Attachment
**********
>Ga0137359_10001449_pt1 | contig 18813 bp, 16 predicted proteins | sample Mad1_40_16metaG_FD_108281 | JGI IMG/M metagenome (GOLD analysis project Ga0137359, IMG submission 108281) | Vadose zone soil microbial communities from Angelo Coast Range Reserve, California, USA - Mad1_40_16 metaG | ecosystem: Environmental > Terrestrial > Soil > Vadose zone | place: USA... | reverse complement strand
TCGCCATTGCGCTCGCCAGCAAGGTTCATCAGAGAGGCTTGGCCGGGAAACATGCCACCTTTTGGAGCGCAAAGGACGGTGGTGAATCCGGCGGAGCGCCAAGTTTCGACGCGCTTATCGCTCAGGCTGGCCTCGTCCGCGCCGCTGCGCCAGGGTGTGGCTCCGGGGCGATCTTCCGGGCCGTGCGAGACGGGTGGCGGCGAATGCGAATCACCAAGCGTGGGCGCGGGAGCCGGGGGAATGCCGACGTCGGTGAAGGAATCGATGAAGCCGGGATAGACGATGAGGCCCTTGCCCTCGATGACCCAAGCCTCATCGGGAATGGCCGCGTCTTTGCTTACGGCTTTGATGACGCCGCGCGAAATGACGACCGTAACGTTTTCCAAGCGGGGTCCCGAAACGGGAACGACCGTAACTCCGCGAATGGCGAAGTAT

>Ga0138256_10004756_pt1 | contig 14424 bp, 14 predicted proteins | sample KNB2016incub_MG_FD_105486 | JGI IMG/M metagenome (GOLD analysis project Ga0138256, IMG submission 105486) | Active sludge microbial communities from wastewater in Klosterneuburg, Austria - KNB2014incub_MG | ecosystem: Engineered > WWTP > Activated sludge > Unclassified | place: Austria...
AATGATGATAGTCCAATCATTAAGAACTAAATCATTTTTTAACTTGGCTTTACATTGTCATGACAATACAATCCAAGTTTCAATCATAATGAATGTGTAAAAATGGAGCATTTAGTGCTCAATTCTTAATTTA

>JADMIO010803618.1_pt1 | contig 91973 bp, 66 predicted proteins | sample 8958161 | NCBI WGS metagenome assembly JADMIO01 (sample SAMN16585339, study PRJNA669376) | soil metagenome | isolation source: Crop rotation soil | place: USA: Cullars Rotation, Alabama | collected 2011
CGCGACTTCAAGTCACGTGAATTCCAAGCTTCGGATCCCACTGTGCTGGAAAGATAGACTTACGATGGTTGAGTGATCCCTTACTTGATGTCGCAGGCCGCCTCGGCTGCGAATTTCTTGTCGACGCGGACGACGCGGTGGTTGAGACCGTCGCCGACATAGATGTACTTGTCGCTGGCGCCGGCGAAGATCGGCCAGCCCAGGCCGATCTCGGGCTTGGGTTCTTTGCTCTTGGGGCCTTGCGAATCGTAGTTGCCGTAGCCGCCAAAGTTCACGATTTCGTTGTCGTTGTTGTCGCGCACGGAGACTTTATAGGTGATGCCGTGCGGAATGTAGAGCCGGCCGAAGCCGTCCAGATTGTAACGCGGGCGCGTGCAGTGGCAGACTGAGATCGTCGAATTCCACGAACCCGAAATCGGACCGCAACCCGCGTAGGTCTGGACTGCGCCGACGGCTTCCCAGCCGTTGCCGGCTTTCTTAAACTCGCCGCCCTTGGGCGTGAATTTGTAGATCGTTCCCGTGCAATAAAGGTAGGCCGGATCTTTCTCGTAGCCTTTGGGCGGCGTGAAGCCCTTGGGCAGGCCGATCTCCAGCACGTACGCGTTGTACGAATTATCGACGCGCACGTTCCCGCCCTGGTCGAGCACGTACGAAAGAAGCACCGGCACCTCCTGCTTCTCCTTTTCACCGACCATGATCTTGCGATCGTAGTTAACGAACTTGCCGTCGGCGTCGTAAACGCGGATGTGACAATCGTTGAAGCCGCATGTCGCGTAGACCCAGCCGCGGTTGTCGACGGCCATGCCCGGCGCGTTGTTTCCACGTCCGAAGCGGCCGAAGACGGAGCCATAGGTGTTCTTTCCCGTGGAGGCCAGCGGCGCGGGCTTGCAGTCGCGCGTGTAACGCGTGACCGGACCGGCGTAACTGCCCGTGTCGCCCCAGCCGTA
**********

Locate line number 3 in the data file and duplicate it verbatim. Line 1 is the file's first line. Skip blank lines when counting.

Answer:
>Ga0138256_10004756_pt1 | contig 14424 bp, 14 predicted proteins | sample KNB2016incub_MG_FD_105486 | JGI IMG/M metagenome (GOLD analysis project Ga0138256, IMG submission 105486) | Active sludge microbial communities from wastewater in Klosterneuburg, Austria - KNB2014incub_MG | ecosystem: Engineered > WWTP > Activated sludge > Unclassified | place: Austria...